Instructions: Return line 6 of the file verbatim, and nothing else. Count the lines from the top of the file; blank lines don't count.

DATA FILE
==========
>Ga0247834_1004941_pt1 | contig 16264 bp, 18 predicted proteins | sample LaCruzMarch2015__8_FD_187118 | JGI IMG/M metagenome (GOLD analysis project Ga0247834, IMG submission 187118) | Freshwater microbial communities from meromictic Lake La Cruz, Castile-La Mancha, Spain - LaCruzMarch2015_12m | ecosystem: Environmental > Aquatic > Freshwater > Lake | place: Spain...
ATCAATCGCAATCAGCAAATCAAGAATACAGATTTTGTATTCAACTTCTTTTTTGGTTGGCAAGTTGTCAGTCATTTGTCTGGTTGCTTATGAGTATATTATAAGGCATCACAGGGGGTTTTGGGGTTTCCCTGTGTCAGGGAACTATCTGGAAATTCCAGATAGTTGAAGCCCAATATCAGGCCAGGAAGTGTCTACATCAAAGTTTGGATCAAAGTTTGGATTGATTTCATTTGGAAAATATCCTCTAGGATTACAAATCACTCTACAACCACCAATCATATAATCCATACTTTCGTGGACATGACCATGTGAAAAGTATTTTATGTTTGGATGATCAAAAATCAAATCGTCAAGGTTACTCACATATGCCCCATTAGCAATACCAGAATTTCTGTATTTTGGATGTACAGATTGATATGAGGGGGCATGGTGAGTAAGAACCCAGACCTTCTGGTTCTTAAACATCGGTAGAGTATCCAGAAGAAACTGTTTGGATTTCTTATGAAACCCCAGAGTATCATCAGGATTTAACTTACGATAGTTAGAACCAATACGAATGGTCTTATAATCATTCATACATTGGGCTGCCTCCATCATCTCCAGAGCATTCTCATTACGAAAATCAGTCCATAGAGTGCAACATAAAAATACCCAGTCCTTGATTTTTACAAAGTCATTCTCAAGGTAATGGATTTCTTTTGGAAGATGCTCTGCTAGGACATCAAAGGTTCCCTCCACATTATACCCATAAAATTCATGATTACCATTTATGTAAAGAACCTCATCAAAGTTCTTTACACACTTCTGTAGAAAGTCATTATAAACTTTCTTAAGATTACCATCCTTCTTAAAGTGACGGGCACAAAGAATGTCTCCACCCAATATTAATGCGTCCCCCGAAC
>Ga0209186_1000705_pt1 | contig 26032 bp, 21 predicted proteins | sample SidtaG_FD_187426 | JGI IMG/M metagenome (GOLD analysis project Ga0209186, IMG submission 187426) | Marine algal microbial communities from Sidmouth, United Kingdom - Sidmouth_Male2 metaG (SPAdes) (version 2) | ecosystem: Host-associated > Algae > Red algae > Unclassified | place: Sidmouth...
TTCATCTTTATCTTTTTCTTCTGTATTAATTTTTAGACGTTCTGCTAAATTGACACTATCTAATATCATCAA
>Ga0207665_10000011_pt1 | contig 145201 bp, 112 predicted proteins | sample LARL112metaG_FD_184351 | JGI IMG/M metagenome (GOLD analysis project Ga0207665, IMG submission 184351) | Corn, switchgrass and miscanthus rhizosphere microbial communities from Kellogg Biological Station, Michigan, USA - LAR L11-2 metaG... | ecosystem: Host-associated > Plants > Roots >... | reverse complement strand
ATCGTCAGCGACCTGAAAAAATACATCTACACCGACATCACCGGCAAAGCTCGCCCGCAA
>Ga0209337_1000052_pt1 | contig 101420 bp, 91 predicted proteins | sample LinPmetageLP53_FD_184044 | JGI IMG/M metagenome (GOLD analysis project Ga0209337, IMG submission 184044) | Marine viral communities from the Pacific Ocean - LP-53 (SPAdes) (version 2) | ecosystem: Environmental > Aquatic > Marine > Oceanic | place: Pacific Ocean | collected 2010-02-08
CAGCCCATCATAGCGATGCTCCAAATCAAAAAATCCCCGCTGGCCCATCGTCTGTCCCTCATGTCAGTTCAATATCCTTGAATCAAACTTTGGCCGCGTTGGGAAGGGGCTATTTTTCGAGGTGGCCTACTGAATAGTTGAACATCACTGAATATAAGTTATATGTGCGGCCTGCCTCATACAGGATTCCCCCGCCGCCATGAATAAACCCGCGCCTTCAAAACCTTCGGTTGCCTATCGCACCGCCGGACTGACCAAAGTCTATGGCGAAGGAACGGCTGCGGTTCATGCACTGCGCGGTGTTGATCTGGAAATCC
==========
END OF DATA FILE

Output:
ATCGTCAGCGACCTGAAAAAATACATCTACACCGACATCACCGGCAAAGCTCGCCCGCAA